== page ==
## Basic introduction

  • Epiglottis is a flap of cartilage at the root of the tongue that is depressed during swallowing to cover the opening of the trachea.
  • Epiglottitis (or supraglottitis) is an inflammation (mainly due to infections) of the epiglottis and adjacent tissues that may result in abrupt respiratory obstruction and death.

## Causes of epiglottitisd,e

  • Hemophilus influenza Type B (its role has diminished due to the wide-spread immunization)
  • Streptococcus pneumoniae
  • Staphylococcus aureus
  • Beta-hemolytic streptococci
  • Branhamella catarrhalis
  • Klebsiella pneumoniae
  • Candida ssp
  • Trauma by foreign objects
  • Inhalation burns
  • Chemical burns
  • Systemic disease
  • Reactions to chemotherapy

## Statistics

  • Globally, 1.3 in 100,000 children and 1-4 in 100,000 adults are affected by epiglottitis in a yeara
  • The disease fatality rate is 6% without intubation and 1% with early intubationc

## Complications of epiglottitis

  • Abscess formation
  • Meningitis
  • Sepsis
  • Pneumothorax
  • Pneumo-mediastinitis
  • Severe sore throat
  • Cherry red epiglottis
  • Inspirational stridor
  • Difficulty breathing
  • Tripod position (the position relieves the pain)
  • Dysphagia (difficulty in swallowing)
  • Odynophagia (painful swallowing)
  • Drooling (because of difficulty and pain on swallowing)
  • Fever (often high)
  • Muffled voice
  • Fatal asphyxia
  • Clinical review especially direct visualization of the supraglottic structures. (Due to the risk of inducing laryngeal spasm and/or total airway obstruction, examination of the pharynx and larynx should be tried in a facility with equipment and staff prepared for possible intervention)
  • “Thumb up sign” in X-ray
  • Throat culture
  • Flexible fiberoptic laryngoscopy with endotracheal intubation (sometimes)
  • Croup (in croup there is neither drooling, nor tripod sign nor cough)
  • Foreign body aspiration
  • Diphtheria
  • Tonsillitis
  • Retropharyngeal abscess
  • Foreign body aspiration
  • Bacterial tracheitis
  • Vaccinating children against Hib and pneumococcal infections.

a. Richards, AM (February 2016). "Pediatric Respiratory Emergencies". Emergency medicine clinics of North America. 34 (1): 77–96.

b. Kenyan Ministry of Health. Clinical guidelines for management and referral of common conditions at levels 4-6. Hospitals. 2009; 3:259

c. Infectious Diseases. Lippincott Williams & Wilkins. 2004. p. 461. ISBN 9780781733717.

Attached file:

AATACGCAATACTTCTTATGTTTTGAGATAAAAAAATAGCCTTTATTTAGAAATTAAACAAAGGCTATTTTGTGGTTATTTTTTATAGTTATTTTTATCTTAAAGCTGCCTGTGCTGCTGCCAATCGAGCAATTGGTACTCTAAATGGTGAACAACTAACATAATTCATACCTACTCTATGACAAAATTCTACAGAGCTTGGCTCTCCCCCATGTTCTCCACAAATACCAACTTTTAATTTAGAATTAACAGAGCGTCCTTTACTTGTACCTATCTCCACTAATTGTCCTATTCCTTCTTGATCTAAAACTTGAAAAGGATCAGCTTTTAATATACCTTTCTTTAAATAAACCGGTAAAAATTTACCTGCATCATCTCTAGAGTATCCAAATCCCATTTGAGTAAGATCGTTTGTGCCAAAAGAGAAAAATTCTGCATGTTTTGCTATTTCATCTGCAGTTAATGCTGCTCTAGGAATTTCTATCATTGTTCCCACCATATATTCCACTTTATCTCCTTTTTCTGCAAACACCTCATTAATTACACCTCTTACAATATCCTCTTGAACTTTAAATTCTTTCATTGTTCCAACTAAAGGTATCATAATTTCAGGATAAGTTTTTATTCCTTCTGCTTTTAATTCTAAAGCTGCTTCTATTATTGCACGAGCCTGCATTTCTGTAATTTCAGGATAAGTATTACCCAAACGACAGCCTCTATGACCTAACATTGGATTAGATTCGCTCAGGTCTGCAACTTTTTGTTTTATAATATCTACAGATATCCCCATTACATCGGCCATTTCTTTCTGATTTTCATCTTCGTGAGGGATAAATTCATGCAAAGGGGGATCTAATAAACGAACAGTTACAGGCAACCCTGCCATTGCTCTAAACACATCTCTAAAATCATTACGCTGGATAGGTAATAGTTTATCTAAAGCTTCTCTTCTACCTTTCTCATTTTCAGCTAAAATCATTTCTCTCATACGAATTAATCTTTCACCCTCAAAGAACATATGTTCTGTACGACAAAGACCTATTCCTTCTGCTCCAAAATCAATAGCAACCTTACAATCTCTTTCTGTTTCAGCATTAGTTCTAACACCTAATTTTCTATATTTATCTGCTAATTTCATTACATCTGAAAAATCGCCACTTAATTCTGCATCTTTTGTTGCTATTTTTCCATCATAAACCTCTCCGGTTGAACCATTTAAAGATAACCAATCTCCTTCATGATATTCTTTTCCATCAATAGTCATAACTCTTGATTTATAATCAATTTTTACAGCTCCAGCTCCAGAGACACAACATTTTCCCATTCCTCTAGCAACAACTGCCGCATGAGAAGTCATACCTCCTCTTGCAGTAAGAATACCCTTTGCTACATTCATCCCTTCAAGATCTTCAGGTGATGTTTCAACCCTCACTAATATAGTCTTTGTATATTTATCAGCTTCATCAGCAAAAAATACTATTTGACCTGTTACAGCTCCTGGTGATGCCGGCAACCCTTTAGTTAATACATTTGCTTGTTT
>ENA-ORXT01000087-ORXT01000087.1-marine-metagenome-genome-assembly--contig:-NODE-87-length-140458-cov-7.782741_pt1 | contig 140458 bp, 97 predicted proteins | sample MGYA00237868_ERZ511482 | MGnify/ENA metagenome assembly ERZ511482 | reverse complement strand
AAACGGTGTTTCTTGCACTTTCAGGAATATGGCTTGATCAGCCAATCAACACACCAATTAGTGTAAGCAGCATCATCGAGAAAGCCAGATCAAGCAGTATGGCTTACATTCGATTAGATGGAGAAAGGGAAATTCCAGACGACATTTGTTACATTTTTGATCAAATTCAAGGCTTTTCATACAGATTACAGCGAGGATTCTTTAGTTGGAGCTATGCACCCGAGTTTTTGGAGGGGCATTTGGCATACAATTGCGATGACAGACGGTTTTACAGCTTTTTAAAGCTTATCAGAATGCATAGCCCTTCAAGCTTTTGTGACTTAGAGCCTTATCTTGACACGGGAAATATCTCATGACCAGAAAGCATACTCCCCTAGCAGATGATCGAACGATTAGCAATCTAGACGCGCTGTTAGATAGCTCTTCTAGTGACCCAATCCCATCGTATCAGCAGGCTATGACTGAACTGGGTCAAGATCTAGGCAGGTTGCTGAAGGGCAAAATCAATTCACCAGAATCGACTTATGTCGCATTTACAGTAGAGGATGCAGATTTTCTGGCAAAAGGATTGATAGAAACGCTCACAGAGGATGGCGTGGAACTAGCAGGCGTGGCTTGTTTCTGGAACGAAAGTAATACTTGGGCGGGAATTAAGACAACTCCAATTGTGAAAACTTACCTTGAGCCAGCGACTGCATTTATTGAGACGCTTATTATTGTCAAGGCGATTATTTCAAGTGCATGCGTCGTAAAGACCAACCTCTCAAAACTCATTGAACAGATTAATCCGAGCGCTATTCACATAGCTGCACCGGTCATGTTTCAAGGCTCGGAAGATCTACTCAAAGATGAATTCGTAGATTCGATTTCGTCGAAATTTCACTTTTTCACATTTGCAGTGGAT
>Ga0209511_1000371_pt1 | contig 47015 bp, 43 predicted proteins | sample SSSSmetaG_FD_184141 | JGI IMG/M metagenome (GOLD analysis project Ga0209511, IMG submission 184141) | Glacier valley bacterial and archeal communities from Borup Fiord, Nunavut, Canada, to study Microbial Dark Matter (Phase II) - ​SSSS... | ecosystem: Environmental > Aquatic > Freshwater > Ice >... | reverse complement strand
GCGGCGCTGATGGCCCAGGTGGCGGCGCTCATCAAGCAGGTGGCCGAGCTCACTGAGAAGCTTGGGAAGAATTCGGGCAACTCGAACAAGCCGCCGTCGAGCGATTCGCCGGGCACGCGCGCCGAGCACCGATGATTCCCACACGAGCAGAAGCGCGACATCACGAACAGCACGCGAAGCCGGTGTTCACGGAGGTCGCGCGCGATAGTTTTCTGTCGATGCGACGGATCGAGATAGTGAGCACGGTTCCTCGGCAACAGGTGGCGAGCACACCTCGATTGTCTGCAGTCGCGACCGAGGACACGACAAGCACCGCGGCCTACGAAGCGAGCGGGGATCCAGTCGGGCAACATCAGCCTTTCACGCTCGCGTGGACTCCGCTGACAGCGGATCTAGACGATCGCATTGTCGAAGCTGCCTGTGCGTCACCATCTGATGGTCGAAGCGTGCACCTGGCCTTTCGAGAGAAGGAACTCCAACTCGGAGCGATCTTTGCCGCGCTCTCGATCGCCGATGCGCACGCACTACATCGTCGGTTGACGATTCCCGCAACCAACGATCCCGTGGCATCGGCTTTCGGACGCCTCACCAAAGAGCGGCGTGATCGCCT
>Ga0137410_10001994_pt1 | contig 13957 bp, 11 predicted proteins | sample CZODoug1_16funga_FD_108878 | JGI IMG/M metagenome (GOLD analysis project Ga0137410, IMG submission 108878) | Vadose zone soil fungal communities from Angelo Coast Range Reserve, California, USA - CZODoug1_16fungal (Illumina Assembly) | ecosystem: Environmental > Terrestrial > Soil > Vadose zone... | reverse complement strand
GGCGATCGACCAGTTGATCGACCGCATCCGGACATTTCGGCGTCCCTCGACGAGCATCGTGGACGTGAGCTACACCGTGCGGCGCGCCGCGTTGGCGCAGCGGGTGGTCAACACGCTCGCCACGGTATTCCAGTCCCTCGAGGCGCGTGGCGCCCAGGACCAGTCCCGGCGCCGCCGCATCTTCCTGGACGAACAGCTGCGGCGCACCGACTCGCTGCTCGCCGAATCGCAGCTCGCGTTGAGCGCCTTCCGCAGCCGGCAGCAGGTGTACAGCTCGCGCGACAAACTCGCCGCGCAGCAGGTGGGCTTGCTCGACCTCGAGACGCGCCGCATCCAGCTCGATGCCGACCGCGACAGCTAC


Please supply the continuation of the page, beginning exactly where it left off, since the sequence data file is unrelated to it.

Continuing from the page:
d. Abdallah, C. (2012). Acute epiglottitis: Trends, diagnosis and management. Saudi journal of anesthesia, 6(3), 279.

e. Kornak, Jodi M., James E. Freije, and Bruce H. Campbell. "Caustic and thermal epiglottitis in the adult." Otolaryngology--Head and Neck Surgery 114.2 (1996): 310-312.

f. Tibballs, J., & Watson, T. (2011). Symptoms and signs differentiating croup and epiglottitis. Journal of pediatrics and child health, 47(3), 77-82.

g. Ministry of Health, Kenya. Kenya Essential Medicine List (2016). http://publications.universalhealth2030.org/uploads/KEML-2016Final-1.pdf

h. Shankar, P. R. (2014). Essential medicines and health products information portal. Journal of Pharmacology and Pharmacotherapeutics, 5(1), 74.

  • Airway protection (main goal of management) e.g. nasotracheal intubation or tracheotomy / cricothyrotomy
  • Supplemental oxygen
  • Do not place a child in a supine position as airway obstruction can easily occur
  • Corticosteroid therapy:

_Tabs Dexamethasone: children: 0.08 to 0.3 mg/kg/day in divided doses every 6-12 hours. Adults: 0.75 to 9 mg/day in divided doses every 6-12 hours.

  • Antibiotics (started and observed in hospital) such as;

_Adults and children > 2 months : IV Chloramphenicol 1g (children >2 months: 25mg/kg; maximum 1g) or i.m. QID x 5/7h;

_In case of  suspected H. influenzae serotype b infection ADD a course of Rifampicin 600mg (neonates <1 month: 10mg/kg (maximum 300mg); children ≥1 month: 20mg/kg (maximum 600mg)) orally every 24 hours for 4 days


_Inj IM or IV Ceftriaxone: children: 50-100 mg/kg/day in divided doses every 12-24 hours. Adults: 1-2 g in divided doses every 12-24 hours; maximum 4 g/day;


_Inj Cefotaxime: children: 150-200 mg/kg/day in divided doses every 6-8 hours. Adults: 1-2 g every 6-12 hours; maximum 12 g/day


IV Clindamycin: children: 15-25 mg/kg/day in divided doses every 6 hours. Adults: 600 mg QID

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